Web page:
All related (9)
Rekha Srivatsan
VP of Product Marketing, SalesforceAugust 9

I am familiar with this situation as I was here not too long ago. ;) Here's what worked well for me: 

  • As a new leader, establish your 30-60-90 days goals with your manager. Align on the big bets, so there are no big surprises. 
  • You are also likely to re-org the team to make it more efficient. Chances are that your manager might also have a few thoughts/ideas. Pick their brain earlier to understand more, so it can influence your plans. 
  • Ask your manager for the critical stakeholders for you to build relationships across the organization and genuinely pursue that. 
  • Ask 3 things during your every 1:1 - "What's top of mind for them? What can you do to help? Any feedback for you?" Asking these questions often earlier will help you understand their thought process and help you build a trustworthy relationship. 

The most important thing your boss can do for you when you start is offer their time and give you the time and space to onboard. It's a balance of pushing you to execute while allowing you to onboard and truly depends on the state of the business. 

Danny Sack
Director Product Marketing, SAPJune 10

Every time I join a new organization, I ask for the same things:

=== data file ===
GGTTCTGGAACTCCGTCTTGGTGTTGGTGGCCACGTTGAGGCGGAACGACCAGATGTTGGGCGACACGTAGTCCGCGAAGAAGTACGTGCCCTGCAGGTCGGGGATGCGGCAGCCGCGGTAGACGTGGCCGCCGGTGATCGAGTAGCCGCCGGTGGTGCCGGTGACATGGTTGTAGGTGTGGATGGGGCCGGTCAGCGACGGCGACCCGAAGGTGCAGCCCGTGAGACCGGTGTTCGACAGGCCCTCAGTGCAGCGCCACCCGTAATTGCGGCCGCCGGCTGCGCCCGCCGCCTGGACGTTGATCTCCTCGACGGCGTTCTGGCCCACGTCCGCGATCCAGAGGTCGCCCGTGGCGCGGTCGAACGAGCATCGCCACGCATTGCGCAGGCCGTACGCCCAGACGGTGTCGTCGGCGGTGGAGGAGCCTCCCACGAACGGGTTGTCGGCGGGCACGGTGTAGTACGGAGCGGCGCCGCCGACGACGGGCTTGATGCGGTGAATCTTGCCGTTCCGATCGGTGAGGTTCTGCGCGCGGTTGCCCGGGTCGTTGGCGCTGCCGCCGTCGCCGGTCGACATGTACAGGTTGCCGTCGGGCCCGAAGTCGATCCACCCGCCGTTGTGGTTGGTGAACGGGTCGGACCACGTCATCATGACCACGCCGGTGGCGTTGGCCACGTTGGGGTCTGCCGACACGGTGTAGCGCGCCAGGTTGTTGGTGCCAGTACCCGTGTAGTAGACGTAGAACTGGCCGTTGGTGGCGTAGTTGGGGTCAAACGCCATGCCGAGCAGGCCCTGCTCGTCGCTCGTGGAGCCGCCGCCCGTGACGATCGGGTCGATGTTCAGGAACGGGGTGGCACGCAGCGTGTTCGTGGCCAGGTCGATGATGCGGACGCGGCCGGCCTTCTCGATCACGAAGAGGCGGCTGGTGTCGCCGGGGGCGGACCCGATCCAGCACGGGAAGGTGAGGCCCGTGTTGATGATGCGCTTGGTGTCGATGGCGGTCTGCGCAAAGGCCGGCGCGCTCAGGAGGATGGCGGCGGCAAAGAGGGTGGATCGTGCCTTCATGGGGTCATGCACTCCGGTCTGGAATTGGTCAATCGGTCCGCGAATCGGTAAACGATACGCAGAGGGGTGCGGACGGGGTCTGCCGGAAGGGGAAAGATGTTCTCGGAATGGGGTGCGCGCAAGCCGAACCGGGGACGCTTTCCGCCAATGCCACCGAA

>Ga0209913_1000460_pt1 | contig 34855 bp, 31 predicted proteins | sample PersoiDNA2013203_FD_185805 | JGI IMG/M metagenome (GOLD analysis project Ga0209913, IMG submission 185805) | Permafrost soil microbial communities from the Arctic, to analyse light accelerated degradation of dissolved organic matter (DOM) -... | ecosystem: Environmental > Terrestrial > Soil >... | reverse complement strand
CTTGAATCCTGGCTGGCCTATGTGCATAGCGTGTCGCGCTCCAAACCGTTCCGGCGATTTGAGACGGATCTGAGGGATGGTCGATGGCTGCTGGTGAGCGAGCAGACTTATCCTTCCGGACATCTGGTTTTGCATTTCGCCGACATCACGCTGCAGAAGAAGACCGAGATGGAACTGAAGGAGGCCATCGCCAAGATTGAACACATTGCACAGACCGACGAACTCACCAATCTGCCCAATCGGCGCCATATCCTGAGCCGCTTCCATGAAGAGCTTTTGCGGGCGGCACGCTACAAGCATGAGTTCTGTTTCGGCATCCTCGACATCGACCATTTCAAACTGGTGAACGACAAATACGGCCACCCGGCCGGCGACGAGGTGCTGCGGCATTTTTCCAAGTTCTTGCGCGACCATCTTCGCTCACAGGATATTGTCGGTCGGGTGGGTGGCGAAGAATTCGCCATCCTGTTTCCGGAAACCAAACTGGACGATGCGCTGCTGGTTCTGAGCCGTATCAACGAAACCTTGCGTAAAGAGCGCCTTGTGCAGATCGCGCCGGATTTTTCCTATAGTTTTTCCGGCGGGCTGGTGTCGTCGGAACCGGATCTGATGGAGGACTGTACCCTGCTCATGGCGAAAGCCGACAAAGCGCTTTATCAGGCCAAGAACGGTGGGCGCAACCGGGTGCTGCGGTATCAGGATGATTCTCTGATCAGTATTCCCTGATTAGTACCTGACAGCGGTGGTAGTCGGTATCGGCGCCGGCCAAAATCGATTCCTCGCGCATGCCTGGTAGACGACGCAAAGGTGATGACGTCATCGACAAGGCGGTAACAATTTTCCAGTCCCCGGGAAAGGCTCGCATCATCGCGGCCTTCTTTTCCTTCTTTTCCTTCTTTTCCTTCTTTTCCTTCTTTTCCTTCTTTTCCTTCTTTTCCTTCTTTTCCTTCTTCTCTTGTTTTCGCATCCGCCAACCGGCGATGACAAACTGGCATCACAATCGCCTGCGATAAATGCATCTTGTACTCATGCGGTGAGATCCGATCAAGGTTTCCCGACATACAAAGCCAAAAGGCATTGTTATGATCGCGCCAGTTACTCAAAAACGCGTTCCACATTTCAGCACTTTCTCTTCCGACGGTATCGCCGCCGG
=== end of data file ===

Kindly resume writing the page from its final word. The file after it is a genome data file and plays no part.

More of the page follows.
• List of key contacts in the sales, marketing, and product teams
  • Key buyer/user personas
  • Existing product materials
  • KPIs for the team

From there I construct a 30-60-90 day plan to meet people, learn the products, and craft a strategy for the products that will lead to measurable success.

Francisco M. T. Bram
Vice President of Marketing, Albertsons CompaniesMarch 24

The most important thing you should expect from your new manager when you first join an organization is a detailed onboarding document with a 90-day plan. The document should provide background information on the company, industries, and competitors with links to source files and documents. It should also outline the company’s vision, the annual operating plan for the business and the department OKRs or goals. 

As part of your orientation plan, your boss should identify a list of key individuals for you to meet with topics to cover in each meeting. The document should also contain links to any customer research or insights that will help you inform your understanding of your customer base and target audience. 

This plan should also highlight what your core responsibilities are, how much budget you have at your disposal, what product launches you will be leading, how your success will be measured and what expectations there are for your first 30-60-90-day milestone. 

Finally, make sure to book regular time with your boss in your first 30 days, at least 2x per week as you ramp-up.

Danny Sack
Director Product Marketing, SAP
This is an interesting question. In my experience, the most important soft skills needed for PMMs are influence management, and public speaking skills.   Influence management would be getting people from outside of your department or team to work on your project. Good influence management is not just asking people to help, but making sure they understand the value of the work they're doing. If someone says they can't help, going to their manager to help with priorities needs to be done with a soft touch. Being a tyrant to get your projects done won't get you far in the long term.   Pu...